Earlier in the week, Fiat Chrysler became the last among the Detroit Three to sit down at the bargaining table with the United Autoworkers union. And while it’s easy to predict at least some drama, a new twist revealed Wednesday will provide a backdrop for the talks that NBC News is calling “explosive.”
That’s because rival automaker General Motors has just filed a federal racketeering lawsuit alleging a decade-long conspiracy between FCA and the UAW. And the mastermind behind it, according to the suit, is former — and now deceased — Fiat Chrysler CEO Sergio Marchionne.
GM contends that FCA corrupted bargaining agreements between 2009 and 2015, meaning GM wound up on the hook for labor costs it otherwise wouldn’t have. GM also alleges that the union was directed to deny the same benefits to GM that it was allowing for FCA, a claim they support by pointing to the $8-per-hour difference in labor costs between the two automakers — perhaps because FCA was quietly permitted by the union to hire more temporary workers at lower wages.
The suit said FCA was "the clear sponsor of pervasive wrongdoing, paying millions of dollars in bribes to obtain benefits, concessions and advantages in the negotiation, implementation and administration of labor agreements over time." GM contends this scheme saddled it with billions in costs and a significant disadvantage — and while it won’t yet put a number on the damages it intends to pursue, GM’s general counsel Craig Glidden says it is likely to be “substantial.”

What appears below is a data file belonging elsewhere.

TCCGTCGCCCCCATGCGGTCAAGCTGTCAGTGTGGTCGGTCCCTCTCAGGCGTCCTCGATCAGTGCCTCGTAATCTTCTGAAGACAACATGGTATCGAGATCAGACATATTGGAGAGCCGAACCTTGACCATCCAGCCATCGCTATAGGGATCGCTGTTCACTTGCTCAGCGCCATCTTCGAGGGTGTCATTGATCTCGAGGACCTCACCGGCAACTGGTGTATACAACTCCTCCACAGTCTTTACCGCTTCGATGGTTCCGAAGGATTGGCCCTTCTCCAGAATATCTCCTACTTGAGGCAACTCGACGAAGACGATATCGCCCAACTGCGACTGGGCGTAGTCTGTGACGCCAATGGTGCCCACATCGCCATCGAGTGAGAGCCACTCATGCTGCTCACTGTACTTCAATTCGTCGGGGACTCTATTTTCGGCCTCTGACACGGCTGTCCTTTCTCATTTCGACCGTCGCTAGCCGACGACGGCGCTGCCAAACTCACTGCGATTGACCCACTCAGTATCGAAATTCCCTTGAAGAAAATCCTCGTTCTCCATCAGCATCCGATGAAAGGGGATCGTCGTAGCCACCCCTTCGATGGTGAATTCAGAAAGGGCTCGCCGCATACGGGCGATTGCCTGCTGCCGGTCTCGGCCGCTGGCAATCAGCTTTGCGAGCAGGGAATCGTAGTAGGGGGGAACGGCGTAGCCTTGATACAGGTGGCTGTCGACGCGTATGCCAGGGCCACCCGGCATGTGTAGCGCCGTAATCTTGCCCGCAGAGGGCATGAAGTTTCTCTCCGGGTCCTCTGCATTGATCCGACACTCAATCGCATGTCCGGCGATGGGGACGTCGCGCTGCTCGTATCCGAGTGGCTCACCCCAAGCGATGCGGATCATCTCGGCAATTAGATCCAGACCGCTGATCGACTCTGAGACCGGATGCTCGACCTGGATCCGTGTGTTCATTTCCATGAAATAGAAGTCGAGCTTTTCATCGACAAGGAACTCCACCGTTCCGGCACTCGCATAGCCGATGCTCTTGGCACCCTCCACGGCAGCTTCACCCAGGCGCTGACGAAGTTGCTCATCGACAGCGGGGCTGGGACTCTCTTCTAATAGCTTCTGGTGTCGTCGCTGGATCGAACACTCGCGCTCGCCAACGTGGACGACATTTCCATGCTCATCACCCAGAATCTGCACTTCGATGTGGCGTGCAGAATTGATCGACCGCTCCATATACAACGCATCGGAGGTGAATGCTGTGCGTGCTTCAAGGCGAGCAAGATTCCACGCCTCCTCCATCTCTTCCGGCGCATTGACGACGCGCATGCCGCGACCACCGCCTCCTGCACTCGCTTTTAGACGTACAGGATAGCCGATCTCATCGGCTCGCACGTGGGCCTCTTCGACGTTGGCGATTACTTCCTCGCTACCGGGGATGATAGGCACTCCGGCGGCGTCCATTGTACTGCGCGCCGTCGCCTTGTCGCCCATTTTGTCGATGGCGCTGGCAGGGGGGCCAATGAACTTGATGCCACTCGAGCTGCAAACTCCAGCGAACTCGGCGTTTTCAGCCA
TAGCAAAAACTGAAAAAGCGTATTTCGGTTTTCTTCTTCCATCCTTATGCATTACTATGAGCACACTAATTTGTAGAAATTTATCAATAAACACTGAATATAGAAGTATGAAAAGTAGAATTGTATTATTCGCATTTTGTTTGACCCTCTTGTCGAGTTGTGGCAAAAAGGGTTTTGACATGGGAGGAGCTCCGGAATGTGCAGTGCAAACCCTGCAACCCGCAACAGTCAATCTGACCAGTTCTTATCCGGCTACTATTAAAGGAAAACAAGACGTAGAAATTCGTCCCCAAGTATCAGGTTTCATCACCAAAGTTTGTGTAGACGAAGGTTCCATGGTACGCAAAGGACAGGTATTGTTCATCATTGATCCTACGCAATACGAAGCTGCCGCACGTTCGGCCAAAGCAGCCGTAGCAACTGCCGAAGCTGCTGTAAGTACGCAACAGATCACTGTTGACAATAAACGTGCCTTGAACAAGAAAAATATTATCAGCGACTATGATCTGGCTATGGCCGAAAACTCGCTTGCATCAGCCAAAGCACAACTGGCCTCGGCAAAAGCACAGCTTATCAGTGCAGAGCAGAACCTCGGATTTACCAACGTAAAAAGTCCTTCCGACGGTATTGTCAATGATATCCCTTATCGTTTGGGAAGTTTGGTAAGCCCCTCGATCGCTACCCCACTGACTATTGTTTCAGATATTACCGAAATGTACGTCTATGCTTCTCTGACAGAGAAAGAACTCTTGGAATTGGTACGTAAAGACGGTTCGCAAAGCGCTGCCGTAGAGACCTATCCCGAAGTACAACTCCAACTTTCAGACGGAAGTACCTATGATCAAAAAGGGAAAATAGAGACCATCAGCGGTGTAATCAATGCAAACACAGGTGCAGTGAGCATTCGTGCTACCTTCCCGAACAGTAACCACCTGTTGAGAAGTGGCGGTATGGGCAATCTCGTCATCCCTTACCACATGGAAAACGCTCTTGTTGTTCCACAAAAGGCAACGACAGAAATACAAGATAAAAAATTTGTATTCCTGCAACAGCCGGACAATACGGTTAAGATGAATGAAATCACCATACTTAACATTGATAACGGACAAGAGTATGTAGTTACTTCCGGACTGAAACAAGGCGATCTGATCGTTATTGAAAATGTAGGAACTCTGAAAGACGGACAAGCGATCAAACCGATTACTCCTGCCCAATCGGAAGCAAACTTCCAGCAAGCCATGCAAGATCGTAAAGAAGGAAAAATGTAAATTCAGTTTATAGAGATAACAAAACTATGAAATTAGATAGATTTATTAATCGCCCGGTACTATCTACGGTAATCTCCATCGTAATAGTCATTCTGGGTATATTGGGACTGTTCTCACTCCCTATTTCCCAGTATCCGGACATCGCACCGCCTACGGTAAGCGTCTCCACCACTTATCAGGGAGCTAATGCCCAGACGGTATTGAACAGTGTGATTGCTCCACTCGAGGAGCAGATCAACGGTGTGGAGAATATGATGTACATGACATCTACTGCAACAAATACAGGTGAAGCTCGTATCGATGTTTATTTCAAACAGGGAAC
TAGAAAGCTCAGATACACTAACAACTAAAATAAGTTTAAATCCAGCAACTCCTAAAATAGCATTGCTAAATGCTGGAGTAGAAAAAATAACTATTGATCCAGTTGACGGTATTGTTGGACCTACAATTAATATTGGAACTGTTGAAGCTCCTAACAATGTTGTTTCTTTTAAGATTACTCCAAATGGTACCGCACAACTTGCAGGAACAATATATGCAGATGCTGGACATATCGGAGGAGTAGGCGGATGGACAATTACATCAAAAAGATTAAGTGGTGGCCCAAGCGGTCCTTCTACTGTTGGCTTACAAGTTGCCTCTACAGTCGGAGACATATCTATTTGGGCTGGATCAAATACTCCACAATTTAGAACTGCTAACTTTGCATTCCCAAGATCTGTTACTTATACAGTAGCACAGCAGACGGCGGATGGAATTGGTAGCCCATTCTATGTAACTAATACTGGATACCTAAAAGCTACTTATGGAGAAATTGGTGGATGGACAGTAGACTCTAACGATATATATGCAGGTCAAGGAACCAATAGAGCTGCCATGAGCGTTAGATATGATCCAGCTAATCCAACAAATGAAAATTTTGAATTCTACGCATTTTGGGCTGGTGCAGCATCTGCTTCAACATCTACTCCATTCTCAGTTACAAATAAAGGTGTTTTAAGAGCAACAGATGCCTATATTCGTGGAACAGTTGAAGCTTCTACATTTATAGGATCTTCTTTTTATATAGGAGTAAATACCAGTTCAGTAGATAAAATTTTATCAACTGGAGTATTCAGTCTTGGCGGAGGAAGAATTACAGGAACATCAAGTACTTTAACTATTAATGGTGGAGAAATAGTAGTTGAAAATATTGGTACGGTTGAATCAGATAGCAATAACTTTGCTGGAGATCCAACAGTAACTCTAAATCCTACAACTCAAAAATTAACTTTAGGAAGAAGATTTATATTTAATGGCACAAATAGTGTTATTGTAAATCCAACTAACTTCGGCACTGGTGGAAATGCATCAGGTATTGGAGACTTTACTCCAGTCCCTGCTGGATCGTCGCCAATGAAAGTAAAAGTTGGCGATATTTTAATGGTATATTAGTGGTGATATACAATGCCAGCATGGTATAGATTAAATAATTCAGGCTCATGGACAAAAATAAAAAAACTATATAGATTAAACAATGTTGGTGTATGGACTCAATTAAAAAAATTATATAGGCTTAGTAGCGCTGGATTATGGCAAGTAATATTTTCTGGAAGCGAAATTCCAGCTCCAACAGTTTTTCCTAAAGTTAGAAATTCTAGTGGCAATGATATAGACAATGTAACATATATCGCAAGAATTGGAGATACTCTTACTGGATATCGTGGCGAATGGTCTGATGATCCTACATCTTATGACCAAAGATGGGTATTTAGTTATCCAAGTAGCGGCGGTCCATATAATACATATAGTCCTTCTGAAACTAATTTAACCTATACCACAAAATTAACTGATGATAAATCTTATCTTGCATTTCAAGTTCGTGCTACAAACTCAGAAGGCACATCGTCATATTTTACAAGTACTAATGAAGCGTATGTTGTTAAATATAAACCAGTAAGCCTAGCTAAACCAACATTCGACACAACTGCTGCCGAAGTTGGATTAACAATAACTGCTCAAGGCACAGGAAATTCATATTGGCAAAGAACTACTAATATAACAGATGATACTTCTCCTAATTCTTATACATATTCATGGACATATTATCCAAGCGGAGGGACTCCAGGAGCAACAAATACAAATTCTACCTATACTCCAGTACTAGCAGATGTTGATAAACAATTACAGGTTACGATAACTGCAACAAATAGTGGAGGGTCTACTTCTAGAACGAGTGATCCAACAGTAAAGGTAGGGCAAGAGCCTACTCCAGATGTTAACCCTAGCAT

FCA responded harshly to the lawsuit, suggesting its content and timing were “intended to disrupt (its) proposed merger with PSA as well as (its) negotiations with the UAW.” That said, FCA’s cozy relationship with the UAW has come to light in recent years, as an ongoing corruption probe into the union has revealed several executives complicit in a bribery scheme intended to divert funds to union officials in the name of “relationship building.”
Perhaps the most explosive of all the claims is the part of the lawsuit where GM alleges that Sergio Marchionne was scheming to take over GM by merger, and he would enable favorable terms by having the union in his pocket — a pursuit he allegedly laid the groundwork for by authorizing UAW bribery.
For its part, GM denies the lawsuit was timed to either disrupt union talks or to derail FCA’s proposed merger.